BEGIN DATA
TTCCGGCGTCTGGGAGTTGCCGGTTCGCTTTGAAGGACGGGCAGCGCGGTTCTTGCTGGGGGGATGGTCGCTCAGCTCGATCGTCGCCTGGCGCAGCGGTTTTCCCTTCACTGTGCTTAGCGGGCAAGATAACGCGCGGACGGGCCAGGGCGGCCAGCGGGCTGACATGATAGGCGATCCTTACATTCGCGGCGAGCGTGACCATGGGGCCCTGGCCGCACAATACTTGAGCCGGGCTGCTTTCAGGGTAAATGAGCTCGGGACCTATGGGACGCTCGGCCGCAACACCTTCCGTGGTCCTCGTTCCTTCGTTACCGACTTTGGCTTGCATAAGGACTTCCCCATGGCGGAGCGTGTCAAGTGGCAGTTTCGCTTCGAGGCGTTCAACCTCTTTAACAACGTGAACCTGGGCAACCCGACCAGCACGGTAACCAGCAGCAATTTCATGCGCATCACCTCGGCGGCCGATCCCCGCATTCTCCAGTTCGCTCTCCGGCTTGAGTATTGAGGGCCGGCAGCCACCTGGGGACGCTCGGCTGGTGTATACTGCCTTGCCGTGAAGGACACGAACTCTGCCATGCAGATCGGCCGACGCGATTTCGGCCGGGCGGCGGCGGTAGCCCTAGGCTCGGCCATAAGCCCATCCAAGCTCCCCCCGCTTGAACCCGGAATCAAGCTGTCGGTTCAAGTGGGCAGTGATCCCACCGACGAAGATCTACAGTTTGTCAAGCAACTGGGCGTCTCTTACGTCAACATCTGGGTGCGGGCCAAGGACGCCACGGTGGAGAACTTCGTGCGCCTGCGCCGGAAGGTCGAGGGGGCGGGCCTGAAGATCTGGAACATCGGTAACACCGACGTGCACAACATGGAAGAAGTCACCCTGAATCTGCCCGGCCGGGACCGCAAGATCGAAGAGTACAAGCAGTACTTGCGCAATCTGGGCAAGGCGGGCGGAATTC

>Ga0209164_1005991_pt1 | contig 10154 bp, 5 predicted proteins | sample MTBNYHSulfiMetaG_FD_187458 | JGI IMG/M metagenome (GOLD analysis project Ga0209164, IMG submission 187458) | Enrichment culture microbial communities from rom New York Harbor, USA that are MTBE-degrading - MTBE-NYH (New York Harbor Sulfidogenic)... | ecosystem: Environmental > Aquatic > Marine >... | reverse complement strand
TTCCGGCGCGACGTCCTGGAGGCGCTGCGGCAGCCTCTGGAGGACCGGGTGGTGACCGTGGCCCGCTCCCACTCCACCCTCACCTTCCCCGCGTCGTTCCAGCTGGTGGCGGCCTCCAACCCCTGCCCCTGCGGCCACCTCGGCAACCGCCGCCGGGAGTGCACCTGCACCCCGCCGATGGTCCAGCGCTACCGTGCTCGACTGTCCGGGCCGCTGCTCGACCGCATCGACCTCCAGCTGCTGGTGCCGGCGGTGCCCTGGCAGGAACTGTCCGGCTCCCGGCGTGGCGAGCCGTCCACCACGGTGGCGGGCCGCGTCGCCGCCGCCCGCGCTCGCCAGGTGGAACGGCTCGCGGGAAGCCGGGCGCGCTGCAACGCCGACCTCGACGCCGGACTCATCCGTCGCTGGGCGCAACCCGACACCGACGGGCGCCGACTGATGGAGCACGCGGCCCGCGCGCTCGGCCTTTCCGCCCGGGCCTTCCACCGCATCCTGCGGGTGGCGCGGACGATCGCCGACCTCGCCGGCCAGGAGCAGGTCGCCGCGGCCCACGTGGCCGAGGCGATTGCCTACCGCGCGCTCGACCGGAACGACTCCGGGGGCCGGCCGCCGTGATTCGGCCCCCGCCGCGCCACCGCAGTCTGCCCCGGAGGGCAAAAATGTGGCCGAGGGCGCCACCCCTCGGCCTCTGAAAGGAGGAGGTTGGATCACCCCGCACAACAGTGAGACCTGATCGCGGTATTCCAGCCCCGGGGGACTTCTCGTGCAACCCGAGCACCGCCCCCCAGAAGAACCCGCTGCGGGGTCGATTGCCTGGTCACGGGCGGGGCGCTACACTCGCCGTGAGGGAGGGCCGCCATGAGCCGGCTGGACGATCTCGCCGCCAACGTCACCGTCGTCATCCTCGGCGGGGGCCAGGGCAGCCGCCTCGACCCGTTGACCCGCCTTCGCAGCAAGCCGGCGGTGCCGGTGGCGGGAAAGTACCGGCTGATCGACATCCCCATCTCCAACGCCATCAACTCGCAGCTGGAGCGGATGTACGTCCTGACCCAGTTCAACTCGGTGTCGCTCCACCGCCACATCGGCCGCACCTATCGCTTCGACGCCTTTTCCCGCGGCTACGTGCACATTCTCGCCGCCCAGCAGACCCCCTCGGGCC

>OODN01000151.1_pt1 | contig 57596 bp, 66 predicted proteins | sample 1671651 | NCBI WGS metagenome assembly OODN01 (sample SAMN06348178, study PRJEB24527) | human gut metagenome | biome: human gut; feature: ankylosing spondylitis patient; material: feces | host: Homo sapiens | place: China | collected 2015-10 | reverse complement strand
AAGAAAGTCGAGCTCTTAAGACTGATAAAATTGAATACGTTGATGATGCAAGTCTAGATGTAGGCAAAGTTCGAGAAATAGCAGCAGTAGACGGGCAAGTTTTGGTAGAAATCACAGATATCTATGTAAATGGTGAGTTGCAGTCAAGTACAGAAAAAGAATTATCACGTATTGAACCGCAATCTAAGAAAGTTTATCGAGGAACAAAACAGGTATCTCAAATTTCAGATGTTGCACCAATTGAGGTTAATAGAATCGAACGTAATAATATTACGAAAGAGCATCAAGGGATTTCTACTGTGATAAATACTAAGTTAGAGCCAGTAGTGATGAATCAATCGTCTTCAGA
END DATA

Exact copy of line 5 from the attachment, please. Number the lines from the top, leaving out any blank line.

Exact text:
AAGAAAGTCGAGCTCTTAAGACTGATAAAATTGAATACGTTGATGATGCAAGTCTAGATGTAGGCAAAGTTCGAGAAATAGCAGCAGTAGACGGGCAAGTTTTGGTAGAAATCACAGATATCTATGTAAATGGTGAGTTGCAGTCAAGTACAGAAAAAGAATTATCACGTATTGAACCGCAATCTAAGAAAGTTTATCGAGGAACAAAACAGGTATCTCAAATTTCAGATGTTGCACCAATTGAGGTTAATAGAATCGAACGTAATAATATTACGAAAGAGCATCAAGGGATTTCTACTGTGATAAATACTAAGTTAGAGCCAGTAGTGATGAATCAATCGTCTTCAGA